Re-Imagining Chromatography: Navigating the Path to Downstream Intensification

Global access to medication is a crucial driver in the pharmaceutical industry (1). Thus, drug manufacturers are encouraged to lower their production costs while increasing productivity to bring affordable drugs to market quickly.

Process intensification is a natural solution for improving facility output. So far, upstream processes have been the main focus of intensification efforts. Combined with high-performing cell lines, those strategies have created higher titers. However, manufacturers now face bottlenecks in their downstream processes, which must evolve to handle the improvements.

Downstream process intensification is an ideal solution for solving such issues. Process intensification can increase yield, decrease process timelines, reduce cost of goods (CoG), reduce footprint, and increase flexibility without making significant changes to process parameters. The relative importance of these drivers will inform the selection of an intensification approach. As the workhorse of downstream bioprocesses, chromatography is the focus of most intensification strategies.

Strategic Considerations for Process Intensification
For established modalities, such as monoclonal antibodies (MAbs), drug developers must try to supply a global demand while keeping up with competition from biosimilars. Therefore, being fast and responsive is critical. Downstream intensification strategies should prioritize flexibility and accelerate time to clinic.

For newer modalities, drug developers need to produce enough active pharmaceutical ingredient (API) when purity and yield are still challenged by relatively novel purification processes and an increasing demand for higher quality by regulatory authorities. But new modalities and platforms can create fresh opportunities for improving innovation and efficiency. Without access to existing platform processes, manufacturers of newer modalities might be more amenable to using innovative technologies to address their needs.

Finally, the increasing spotlight on sustainability in the biopharmaceutical industry (2) is particularly applicable to chromatography, the most water-intensive operation in an entire bioprocess (3). Process intensification strategies can address the environmental impact of a process with the goal of producing more product with the same or smaller facility footprint and less capital equipment. A smaller facility offers significant sustainability benefits due to reduced energy consumption (e.g., heating, ventilation, and air conditioning, HVAC). For all the above scenarios, a re-imagination of current chromatography approaches is essential.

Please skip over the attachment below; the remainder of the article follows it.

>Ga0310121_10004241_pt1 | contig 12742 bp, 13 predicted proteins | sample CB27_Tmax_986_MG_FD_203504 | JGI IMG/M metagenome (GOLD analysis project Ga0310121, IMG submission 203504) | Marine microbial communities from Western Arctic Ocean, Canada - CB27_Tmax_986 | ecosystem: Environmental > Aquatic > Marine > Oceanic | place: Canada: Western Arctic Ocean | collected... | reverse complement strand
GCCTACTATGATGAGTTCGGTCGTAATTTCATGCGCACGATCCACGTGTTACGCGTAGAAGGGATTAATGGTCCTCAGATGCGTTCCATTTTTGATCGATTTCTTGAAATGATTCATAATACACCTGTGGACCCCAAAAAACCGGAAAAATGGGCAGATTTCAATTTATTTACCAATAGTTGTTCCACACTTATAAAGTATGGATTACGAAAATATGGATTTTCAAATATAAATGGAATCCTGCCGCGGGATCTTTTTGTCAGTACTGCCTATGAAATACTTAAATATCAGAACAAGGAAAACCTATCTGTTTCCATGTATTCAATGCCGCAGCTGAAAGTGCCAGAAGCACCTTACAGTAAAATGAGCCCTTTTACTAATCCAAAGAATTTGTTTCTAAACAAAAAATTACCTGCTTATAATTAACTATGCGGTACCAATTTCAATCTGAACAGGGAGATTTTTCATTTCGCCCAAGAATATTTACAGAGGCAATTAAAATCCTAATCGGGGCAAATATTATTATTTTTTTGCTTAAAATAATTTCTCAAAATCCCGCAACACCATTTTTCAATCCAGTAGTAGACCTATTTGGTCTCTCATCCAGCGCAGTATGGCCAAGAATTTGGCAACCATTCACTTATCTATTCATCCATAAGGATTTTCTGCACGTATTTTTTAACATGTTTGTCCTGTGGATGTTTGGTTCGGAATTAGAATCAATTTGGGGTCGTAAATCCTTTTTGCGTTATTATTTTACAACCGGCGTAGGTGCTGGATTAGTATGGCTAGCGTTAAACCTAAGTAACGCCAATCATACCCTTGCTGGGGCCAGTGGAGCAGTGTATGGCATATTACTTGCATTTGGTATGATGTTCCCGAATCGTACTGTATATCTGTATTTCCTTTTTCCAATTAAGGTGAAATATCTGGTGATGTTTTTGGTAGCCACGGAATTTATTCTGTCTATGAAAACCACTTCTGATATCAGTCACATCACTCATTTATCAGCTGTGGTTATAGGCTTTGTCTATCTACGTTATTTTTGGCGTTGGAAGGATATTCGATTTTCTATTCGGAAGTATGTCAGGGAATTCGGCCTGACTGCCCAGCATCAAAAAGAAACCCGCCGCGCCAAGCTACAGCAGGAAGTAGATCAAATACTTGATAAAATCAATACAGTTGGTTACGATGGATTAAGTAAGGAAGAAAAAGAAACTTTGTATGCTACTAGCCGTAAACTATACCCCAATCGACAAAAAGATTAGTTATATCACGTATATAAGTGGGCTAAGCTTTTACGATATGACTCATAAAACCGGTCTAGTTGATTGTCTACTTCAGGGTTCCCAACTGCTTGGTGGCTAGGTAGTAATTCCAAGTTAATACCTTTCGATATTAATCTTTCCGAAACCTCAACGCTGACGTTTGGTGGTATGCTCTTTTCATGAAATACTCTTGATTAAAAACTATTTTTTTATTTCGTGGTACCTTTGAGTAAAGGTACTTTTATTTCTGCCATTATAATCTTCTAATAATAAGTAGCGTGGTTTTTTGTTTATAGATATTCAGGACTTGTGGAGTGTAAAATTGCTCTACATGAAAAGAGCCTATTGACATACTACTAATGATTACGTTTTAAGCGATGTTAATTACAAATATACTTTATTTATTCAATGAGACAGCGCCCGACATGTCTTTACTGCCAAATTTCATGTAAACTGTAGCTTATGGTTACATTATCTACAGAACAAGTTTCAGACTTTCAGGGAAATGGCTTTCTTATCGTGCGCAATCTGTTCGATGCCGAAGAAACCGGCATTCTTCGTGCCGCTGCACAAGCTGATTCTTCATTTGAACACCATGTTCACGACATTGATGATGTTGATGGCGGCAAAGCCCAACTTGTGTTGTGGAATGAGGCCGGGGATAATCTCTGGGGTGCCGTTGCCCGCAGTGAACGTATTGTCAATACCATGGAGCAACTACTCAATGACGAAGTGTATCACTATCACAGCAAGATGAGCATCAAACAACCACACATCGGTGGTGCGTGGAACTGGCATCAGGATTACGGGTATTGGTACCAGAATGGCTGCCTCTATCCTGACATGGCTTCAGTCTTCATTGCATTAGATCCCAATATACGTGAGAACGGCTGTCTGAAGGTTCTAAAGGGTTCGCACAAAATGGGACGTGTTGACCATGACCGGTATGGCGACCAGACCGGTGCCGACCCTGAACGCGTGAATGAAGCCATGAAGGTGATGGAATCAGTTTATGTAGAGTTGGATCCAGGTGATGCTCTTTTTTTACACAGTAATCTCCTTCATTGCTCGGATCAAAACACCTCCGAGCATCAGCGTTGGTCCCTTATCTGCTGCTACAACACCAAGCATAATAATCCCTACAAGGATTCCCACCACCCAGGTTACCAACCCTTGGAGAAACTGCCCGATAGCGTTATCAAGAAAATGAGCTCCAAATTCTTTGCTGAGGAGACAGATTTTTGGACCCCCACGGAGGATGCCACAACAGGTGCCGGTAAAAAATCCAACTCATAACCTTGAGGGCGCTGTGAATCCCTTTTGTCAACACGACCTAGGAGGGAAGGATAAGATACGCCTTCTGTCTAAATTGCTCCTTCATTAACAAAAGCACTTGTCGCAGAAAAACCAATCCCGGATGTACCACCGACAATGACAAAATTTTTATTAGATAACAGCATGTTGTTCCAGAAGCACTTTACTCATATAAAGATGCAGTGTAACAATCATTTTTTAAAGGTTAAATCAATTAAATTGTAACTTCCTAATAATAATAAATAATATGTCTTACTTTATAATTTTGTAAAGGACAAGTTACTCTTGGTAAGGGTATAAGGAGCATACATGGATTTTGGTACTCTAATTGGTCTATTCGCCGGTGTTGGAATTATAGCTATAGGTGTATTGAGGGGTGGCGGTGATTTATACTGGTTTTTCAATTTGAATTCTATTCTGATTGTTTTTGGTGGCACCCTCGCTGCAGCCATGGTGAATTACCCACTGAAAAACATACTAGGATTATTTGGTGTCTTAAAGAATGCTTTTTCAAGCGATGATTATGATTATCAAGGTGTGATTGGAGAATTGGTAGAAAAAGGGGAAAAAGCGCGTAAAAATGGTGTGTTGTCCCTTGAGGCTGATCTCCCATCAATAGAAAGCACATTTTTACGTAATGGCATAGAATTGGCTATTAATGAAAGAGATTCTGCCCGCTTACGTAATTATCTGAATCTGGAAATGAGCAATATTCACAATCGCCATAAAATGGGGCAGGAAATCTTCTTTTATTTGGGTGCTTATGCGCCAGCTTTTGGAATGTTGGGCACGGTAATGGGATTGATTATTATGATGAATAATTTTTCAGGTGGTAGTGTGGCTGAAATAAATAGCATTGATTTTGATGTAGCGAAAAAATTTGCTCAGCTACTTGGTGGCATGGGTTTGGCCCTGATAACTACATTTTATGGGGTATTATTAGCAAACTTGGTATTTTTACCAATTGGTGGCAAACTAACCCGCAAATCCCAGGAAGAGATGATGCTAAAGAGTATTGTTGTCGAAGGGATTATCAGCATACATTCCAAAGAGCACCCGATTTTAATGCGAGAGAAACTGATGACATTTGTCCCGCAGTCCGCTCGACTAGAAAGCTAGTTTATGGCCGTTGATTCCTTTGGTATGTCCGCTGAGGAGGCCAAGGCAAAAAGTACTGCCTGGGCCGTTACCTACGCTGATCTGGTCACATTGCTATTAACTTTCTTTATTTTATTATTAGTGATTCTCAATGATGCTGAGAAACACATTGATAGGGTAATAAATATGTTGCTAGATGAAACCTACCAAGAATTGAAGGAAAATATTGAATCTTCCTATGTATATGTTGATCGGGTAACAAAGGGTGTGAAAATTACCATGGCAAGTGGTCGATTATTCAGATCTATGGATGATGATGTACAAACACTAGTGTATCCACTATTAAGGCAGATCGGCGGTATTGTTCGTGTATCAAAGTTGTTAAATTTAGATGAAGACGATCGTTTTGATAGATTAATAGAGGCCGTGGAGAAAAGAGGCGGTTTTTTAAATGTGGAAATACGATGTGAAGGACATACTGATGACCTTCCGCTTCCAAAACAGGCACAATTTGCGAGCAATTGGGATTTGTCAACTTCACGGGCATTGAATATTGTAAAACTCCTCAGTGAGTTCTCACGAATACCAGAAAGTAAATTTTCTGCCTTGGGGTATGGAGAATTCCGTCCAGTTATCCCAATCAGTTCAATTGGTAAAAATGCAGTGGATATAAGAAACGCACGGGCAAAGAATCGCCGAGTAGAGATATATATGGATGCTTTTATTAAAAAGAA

Re-Imagining Chromatography Eases Facility Bottlenecks
Increased Productivity with Minimal Process Changes: Process intensification often does not require significant changes to process parameters, workflow, or facility operations; a process can be largely unchanged but have increased productivity. Accumulated process understanding still is valid, and limited optimizations are required. For example, switching from multiuse systems to single-use consumables can increase reproducibility, accelerate timelines, and improve flexibility.

Relieve Supply-Chain Tensions: Improved efficiency offered by process intensification can help limit required consumables, creating a lean process with reduced operational expenditure and limited CoG. One example is to switch from resin to membrane chromatography in rapid cycling mode. Chromatography membranes such as the Sartobind Rapid A membrane improve consumable use, eliminating the task of ordering and storing significant volumes of expensive resins. This is extremely important for a contract development and manufacturing organization (CDMO) that stores different types of resins and columns for multiple customers.

Process Intensification Approaches Are Flexible: It is important to remember that there is no single route to process intensification. The pathway chosen depends on a facility’s constraints, pipeline, strategies, and company goals. More and more options are available to couple upstream intensification with downstream intensification, helping manufacturers re-imagine their chromatography workflow. For example, switching from multiuse batch to single-use multicolumn chromatography with the Resolute BioSMB system binds more product with more efficient resin use, shortening process times and reducing costs. Alternatively, if multiuse technologies are desired, the Resolute BioSC platform enables the performance of four steps on a single system, supporting a productive, continuous process.

Automation: Implementation of process intensification goes hand in hand with automation. A facility with intensified operations can operate with fewer personnel. Integrating process analytical technologies (PATs) can unlock novel, at-line data, contribute to more robust processes, and remediate traditional QC bottlenecks between unit operations (5).

Overcoming the Fear of the Unknown: Making changes to an already satisfactory process or adopting new technologies might be interpreted as inviting unnecessary risk. Often, capital expenditure in a manufacturing suite is already done (chromatography systems have been set up and large columns purchased), and intensification might require additional equipment and training. However, increased competition between technology suppliers has generated diverse solutions to solve downstream process intensification challenges, so it is possible to find a strategy to maximize productivity even with significant facility constraints.